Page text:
Thanks!

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Bought the wheels/tires. Two of the tires are brand new with about 100 miles on them. Third tire looks like it was the spare and also doesn't have many miles on it. Last two tires look like they have well over 50% tread life left. I will measure them later to figure out the exact percentages.

 

Decided to start with the worst of the five rims. This one definitely needs all of the paint stripped off and a repaint. Figured it would be a good rim to practice on in case I screwed up. The rear of my XJ was already up on jackstands to try and locate potential rear u-joint noise so I removed one of the rims, installed the Ravine, put the XJ in 1-2, applied the handbrake a bit so the wheel wasn't turning super fast. Started with 400 grit sandpaper but it simply wasn't doing anything but scratching what clearcoat still remained. Next lowest paper I had was 120 grit, so I gave it a shot. Stuck it to a block of wood and carefully sanded down the clearcoat on the lip. I then went to 400 grit and wet sanded it until it smoothed out. Then I used some metal polish and here are the results:

 

Before:

 

After:

 

Not perfect, but a definite improvement. Like I said before, this wheel needs to have all of the clearcoat and paint stripped off and a repaint.

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looks pretty good, tho.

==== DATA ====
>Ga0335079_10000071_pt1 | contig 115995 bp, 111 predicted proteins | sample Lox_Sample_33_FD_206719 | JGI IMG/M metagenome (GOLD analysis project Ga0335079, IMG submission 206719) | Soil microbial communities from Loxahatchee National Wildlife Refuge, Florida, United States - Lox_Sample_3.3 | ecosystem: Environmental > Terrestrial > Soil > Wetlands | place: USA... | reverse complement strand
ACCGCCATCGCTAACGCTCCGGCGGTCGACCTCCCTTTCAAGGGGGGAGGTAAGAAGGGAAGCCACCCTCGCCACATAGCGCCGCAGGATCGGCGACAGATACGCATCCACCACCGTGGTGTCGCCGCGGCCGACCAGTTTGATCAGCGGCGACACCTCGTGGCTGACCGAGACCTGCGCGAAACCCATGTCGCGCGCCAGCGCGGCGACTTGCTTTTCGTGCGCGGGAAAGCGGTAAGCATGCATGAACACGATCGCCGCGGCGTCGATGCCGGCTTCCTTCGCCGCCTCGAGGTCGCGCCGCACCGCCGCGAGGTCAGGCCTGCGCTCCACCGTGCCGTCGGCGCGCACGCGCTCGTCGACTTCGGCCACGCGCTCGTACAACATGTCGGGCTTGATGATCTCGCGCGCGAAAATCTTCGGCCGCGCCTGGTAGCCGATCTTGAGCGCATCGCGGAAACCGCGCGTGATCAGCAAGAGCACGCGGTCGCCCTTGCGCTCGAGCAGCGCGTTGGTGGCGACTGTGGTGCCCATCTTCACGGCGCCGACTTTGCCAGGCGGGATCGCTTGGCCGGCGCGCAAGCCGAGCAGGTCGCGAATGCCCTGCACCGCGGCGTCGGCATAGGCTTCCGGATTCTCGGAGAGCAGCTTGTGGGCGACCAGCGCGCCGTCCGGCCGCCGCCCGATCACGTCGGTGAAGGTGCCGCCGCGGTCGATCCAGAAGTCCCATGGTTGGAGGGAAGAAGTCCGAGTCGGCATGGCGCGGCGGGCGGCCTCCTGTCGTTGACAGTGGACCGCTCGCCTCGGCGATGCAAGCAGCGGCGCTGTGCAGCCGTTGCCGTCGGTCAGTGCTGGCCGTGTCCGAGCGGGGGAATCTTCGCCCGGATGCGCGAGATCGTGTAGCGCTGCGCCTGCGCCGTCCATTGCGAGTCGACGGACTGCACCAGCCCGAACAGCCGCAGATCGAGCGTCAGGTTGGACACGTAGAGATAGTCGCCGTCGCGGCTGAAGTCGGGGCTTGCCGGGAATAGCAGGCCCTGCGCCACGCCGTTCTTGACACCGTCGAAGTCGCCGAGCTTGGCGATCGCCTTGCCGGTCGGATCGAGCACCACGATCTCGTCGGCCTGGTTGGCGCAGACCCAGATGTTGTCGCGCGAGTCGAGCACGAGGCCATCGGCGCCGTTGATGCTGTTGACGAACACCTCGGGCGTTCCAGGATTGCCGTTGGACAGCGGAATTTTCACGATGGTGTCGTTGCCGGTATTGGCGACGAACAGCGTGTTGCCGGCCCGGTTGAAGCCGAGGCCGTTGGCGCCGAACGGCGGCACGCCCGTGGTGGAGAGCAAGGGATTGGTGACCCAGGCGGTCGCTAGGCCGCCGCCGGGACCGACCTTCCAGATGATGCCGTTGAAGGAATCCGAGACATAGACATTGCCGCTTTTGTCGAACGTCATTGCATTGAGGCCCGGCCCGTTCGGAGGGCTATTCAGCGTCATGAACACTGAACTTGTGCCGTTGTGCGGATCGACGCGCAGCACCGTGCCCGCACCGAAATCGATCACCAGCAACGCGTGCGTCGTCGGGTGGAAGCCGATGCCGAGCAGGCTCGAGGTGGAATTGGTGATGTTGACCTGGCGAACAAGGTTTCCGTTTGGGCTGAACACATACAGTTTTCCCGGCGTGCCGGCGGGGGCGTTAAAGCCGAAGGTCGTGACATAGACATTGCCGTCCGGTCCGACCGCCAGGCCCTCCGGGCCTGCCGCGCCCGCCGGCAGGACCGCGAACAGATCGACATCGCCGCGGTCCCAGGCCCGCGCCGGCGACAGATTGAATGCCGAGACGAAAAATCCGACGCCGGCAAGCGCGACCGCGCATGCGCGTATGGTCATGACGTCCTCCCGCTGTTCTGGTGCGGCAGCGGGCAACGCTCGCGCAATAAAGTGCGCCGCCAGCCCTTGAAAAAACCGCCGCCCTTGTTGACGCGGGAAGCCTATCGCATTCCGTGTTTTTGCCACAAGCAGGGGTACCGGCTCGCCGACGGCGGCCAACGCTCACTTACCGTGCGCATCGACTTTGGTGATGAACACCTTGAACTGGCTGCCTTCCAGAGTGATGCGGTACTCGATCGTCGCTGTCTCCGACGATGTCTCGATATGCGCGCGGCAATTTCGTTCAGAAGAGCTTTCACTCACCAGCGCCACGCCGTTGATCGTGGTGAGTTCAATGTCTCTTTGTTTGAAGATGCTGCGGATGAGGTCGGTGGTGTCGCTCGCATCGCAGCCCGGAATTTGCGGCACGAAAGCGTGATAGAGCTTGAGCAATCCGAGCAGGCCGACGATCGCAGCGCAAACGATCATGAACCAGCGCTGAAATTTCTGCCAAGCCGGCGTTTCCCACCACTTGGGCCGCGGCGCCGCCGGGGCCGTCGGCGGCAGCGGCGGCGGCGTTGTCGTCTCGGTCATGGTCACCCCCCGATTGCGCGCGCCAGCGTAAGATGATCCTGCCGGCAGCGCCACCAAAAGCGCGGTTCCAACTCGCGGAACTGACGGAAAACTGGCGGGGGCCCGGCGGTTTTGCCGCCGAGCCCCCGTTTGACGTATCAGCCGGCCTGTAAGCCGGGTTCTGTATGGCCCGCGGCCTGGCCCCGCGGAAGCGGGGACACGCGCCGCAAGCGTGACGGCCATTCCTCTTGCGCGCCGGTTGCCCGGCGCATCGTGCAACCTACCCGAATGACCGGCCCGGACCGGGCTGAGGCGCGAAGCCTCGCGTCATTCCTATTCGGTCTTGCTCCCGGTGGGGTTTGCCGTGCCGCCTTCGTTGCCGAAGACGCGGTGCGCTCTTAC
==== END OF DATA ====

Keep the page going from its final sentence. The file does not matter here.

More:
just get some aircraft aluminum stripper, pop the wheels off the rims, strip, wash, sand, call it good

 

Thanks. That'll be step 2 sometime down the road. The other four rims don't have much, if any, clearcoat peeling on the painted portion so when I clean those lips up, they should look pretty good - at least good enough to throw them on my '92MJ and call it good for a while.

 

I measured the tread depths just now and compared them to the specs on brand new tires. Three of the tires are Goodyear GS-A's and have between 45-64% tread life left, although it's actually much less than that since I normally replace my tires when they get near 15-20% tread. The other two tires are Goodyear SilentArmor and they both have 94% tread life left, practically brand new. Thinking of taking two of the GS-A's off and buying two new SilentArmor's for four matching tires that are all close in tread life. Could also present a good opportunity to strip those two rims down and repaint them.

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Looks good, I have a set of canyons that need done maybe this will get me off my arse and out work on them. Now if we could just get the guys that install and balance tires to put the weight`s on the back side we would not have to deal with this.